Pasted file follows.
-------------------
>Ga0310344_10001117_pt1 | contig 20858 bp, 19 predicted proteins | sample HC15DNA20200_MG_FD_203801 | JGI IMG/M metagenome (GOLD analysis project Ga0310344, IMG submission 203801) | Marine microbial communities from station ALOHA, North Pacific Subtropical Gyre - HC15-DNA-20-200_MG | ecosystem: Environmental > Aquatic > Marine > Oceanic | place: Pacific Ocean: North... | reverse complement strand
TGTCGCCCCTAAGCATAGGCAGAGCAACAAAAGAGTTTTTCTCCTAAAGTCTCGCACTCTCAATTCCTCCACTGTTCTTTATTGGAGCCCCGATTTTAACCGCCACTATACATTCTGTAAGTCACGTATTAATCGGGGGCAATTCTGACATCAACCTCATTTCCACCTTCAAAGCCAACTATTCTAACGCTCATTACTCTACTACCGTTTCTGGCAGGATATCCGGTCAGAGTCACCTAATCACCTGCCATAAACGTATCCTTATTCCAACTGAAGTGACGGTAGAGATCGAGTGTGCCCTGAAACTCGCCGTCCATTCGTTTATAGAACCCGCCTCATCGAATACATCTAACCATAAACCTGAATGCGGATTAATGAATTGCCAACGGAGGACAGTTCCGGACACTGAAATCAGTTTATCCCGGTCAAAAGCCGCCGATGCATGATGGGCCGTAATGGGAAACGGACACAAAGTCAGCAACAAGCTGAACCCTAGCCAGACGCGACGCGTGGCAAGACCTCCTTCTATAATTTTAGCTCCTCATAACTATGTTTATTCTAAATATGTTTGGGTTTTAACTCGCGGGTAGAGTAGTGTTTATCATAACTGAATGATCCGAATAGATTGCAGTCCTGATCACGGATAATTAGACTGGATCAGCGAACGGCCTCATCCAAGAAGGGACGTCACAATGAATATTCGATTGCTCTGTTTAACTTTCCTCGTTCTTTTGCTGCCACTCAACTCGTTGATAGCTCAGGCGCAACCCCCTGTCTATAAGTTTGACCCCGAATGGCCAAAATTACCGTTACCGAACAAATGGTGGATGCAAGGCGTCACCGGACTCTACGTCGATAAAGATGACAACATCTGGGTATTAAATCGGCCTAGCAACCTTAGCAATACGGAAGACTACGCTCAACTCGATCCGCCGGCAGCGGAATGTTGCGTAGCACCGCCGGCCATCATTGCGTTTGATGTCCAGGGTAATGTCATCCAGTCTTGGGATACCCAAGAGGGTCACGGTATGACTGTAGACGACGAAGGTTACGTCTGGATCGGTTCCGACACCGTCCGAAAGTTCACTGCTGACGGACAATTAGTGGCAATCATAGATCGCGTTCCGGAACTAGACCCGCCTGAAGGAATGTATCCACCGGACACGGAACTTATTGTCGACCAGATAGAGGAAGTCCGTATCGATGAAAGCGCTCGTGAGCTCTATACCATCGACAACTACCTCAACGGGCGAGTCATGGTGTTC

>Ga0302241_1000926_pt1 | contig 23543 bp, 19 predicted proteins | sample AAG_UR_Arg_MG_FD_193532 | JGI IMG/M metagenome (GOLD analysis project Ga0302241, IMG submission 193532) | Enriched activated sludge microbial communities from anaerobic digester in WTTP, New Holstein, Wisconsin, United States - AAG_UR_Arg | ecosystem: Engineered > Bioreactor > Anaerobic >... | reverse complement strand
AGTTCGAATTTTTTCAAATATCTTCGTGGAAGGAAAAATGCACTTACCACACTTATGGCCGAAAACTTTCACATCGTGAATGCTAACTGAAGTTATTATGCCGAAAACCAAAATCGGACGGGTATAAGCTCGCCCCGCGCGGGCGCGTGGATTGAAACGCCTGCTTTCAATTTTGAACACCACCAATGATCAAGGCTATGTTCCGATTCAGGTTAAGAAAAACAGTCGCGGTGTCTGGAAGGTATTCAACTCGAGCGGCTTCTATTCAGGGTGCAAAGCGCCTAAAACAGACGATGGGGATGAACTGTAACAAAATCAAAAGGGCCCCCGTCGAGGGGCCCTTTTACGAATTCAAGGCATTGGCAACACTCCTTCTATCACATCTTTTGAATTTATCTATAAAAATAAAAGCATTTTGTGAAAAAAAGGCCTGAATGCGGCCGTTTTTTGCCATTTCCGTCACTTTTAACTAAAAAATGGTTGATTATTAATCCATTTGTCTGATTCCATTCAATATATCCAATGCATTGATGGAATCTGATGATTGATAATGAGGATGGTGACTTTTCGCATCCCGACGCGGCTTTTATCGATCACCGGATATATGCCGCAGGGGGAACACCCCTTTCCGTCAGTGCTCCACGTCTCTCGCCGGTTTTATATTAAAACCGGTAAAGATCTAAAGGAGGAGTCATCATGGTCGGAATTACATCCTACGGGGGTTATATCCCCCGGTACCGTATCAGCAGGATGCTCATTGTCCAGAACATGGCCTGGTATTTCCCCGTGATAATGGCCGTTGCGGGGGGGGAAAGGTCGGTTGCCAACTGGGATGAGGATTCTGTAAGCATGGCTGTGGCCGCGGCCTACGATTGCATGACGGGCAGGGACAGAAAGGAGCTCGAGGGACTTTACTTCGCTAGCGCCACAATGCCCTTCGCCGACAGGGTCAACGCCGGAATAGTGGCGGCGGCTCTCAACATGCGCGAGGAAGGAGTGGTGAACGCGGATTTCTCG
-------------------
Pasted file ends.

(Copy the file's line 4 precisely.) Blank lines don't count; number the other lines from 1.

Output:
AGTTCGAATTTTTTCAAATATCTTCGTGGAAGGAAAAATGCACTTACCACACTTATGGCCGAAAACTTTCACATCGTGAATGCTAACTGAAGTTATTATGCCGAAAACCAAAATCGGACGGGTATAAGCTCGCCCCGCGCGGGCGCGTGGATTGAAACGCCTGCTTTCAATTTTGAACACCACCAATGATCAAGGCTATGTTCCGATTCAGGTTAAGAAAAACAGTCGCGGTGTCTGGAAGGTATTCAACTCGAGCGGCTTCTATTCAGGGTGCAAAGCGCCTAAAACAGACGATGGGGATGAACTGTAACAAAATCAAAAGGGCCCCCGTCGAGGGGCCCTTTTACGAATTCAAGGCATTGGCAACACTCCTTCTATCACATCTTTTGAATTTATCTATAAAAATAAAAGCATTTTGTGAAAAAAAGGCCTGAATGCGGCCGTTTTTTGCCATTTCCGTCACTTTTAACTAAAAAATGGTTGATTATTAATCCATTTGTCTGATTCCATTCAATATATCCAATGCATTGATGGAATCTGATGATTGATAATGAGGATGGTGACTTTTCGCATCCCGACGCGGCTTTTATCGATCACCGGATATATGCCGCAGGGGGAACACCCCTTTCCGTCAGTGCTCCACGTCTCTCGCCGGTTTTATATTAAAACCGGTAAAGATCTAAAGGAGGAGTCATCATGGTCGGAATTACATCCTACGGGGGTTATATCCCCCGGTACCGTATCAGCAGGATGCTCATTGTCCAGAACATGGCCTGGTATTTCCCCGTGATAATGGCCGTTGCGGGGGGGGAAAGGTCGGTTGCCAACTGGGATGAGGATTCTGTAAGCATGGCTGTGGCCGCGGCCTACGATTGCATGACGGGCAGGGACAGAAAGGAGCTCGAGGGACTTTACTTCGCTAGCGCCACAATGCCCTTCGCCGACAGGGTCAACGCCGGAATAGTGGCGGCGGCTCTCAACATGCGCGAGGAAGGAGTGGTGAACGCGGATTTCTCG